We were talking yesterday about the rights that authors and artists (or other copyright owners to whom the artist's or author's rights have been transferred) enjoy under U.S. copyright law. The first is the exclusive right to reproduce the copyrighted work. This right extends only to the making of a material copy of a work. Reading a work out loud, or playing an audio recording of copyrighted music, are not considered reproduction. Under U.S. law, in order to be liable for infringing a copyright by reproducing the work, it must be shown that the accused both (1) copied the copyrighted work, and (2) that the accused copy is "substantially similar" to the copyrightable parts of the copyrighted work. Copying can be shown by providing direct evidence of the copying, or by showing that the accused had acccess to the copyrighted work and that the accused product is sufficiently similar to the copyrighted work. If copying can be shown, then infringement by reproduction will be found if the copyright owner can show that the intended audience of the work would find the accused product substantially similar to the copyrighted work. Remember, copyright protects the expression, not the idea. Thus, similarity to the idea is not copyright infringement.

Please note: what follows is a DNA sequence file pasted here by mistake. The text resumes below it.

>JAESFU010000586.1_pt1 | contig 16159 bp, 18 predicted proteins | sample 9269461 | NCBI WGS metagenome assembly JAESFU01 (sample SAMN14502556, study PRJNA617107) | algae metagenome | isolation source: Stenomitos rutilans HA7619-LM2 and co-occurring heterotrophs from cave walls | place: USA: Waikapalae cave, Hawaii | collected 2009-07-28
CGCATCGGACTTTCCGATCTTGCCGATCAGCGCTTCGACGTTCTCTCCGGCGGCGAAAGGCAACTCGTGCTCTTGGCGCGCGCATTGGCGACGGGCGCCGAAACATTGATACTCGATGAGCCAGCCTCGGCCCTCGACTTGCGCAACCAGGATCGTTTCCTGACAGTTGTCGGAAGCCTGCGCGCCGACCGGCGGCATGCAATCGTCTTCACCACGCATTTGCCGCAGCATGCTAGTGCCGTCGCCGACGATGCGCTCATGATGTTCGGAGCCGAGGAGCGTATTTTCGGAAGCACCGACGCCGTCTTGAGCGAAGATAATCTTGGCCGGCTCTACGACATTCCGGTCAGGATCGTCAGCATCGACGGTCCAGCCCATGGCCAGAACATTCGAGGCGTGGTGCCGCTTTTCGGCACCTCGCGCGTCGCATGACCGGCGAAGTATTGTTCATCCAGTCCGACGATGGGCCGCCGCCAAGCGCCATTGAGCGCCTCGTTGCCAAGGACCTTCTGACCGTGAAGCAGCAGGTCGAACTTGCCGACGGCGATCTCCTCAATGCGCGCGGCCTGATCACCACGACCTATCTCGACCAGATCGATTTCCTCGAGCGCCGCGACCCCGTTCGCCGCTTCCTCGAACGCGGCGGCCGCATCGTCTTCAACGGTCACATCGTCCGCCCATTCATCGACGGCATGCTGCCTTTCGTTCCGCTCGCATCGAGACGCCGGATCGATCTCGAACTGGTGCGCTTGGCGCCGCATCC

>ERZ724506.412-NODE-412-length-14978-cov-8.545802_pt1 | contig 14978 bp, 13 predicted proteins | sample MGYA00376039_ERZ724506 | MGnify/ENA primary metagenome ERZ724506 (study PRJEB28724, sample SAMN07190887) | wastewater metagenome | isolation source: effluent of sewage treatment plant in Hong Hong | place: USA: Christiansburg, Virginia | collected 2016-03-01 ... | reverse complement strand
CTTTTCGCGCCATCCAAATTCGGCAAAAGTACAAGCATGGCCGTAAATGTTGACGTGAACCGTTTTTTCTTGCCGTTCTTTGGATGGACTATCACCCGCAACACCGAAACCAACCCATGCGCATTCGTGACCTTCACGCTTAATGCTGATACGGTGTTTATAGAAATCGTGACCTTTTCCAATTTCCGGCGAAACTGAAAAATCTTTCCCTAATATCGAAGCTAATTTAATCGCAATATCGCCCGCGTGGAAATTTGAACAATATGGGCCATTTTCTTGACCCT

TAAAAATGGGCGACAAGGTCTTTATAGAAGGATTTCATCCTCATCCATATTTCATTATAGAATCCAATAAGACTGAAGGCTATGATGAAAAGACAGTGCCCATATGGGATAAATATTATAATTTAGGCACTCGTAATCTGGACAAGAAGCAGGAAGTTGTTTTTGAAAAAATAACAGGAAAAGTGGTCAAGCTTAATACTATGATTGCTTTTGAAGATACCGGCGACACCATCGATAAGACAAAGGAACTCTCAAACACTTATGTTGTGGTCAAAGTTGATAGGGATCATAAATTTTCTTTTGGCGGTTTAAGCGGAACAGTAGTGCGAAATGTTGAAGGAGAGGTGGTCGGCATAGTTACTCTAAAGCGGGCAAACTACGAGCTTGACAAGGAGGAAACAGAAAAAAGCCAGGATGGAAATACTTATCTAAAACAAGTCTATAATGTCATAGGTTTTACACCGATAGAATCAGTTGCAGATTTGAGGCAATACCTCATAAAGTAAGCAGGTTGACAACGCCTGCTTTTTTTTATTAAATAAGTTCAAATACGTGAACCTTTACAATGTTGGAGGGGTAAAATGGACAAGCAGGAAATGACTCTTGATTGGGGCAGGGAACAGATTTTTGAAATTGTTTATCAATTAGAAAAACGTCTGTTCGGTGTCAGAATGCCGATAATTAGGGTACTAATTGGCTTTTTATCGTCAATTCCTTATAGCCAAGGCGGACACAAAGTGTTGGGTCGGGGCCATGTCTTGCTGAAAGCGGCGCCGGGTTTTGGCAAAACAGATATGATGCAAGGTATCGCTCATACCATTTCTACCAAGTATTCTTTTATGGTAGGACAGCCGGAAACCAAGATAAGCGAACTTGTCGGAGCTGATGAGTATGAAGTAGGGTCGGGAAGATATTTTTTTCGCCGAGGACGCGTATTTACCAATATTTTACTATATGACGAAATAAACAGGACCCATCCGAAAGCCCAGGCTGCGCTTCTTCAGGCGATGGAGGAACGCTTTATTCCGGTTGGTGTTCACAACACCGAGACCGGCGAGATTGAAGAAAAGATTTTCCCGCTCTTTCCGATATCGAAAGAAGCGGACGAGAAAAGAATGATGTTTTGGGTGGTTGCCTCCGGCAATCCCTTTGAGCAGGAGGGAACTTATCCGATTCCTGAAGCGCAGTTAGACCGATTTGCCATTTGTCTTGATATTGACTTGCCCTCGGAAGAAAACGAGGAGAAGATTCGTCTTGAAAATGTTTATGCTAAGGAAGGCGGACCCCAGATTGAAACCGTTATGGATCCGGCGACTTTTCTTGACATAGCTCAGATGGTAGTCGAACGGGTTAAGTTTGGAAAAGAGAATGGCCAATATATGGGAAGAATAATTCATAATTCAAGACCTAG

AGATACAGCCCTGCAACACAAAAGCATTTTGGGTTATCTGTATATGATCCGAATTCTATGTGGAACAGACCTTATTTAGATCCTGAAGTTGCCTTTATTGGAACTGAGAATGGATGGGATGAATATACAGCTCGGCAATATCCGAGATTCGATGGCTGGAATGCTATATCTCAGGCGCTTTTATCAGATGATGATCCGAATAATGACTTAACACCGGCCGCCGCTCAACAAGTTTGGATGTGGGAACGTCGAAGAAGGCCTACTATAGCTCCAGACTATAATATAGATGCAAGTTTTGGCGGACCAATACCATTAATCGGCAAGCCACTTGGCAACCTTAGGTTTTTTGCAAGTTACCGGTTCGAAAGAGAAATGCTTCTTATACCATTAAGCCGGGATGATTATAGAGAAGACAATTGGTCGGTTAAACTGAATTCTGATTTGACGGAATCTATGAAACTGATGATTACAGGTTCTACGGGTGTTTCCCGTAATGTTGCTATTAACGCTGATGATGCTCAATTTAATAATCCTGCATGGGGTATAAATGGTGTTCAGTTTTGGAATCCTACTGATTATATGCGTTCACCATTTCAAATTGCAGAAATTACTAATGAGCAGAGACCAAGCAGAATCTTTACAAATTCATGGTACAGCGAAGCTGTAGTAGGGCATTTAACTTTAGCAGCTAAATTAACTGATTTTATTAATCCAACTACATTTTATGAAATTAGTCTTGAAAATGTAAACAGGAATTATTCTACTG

Liability for copying a copyrighted work in a website is a fairly actively litigated area of copyright law. Downloading or uploading a file is making of a copy of the file. However, current caselaw is that, if the user (and not the website) is downloading/uploading to the website’s server, the website is not liable for reproducing the copyrighted work. But if a website reviews files uploaded by users before those files are made available, the website may be found liable.
There are several important exceptions to the owner's exclusive right to reproduce a copyrighted work.
(1) If the work is a computer program, the lawful owner of a copy of it can reproduce it if running the program requires making a copy, such as copying to the computer's hard drive. The lawful owner of a computer program can also make a backup copy.
(2) If a work is a pictorial, graphic, or sculptural work portraying a useful object, then the copyright owner cannot keep others from reproducing the displayed useful object. For example, if a picture of a car is copyrighted, the photographer cannot keep others from making the car itself.
(3) If the work is an architectural work, the copyright owner cannot keep others from making pictures or paintings of the copyrighted architecture.
(4) Libraries and archives enjoy certain exceptions from copyright law, allowing them to reproduce and distribute copyrighted works for noncommercial use in certain circumstances.
(5) Copying of audio works for broadcast, or home recording of audio works for noncommercial use, is not considered reproduction for infringement determinations.
(6) Only reproduction of the actual recorded copyrighted audio is prohibited. Reproduction of independently recorded imitations is not prohibited.
(7) Recorded nondramatic musical works may be subject to a compulsory license, allowing broadcast of the works.
(8) Certain works may be subject to an exclusion allowing copying in specialized formats for the disabled, such as in Braille.
Tomorrow, we'll discuss the exclusive right to prepare works derived from the copyrighted work. As always, we look forward to your questions or comments on the blog, or by email at JDellinger@mainspringlaw.com. We also have a free pamphlet discussing copyright law as it effects small businesses and individuals.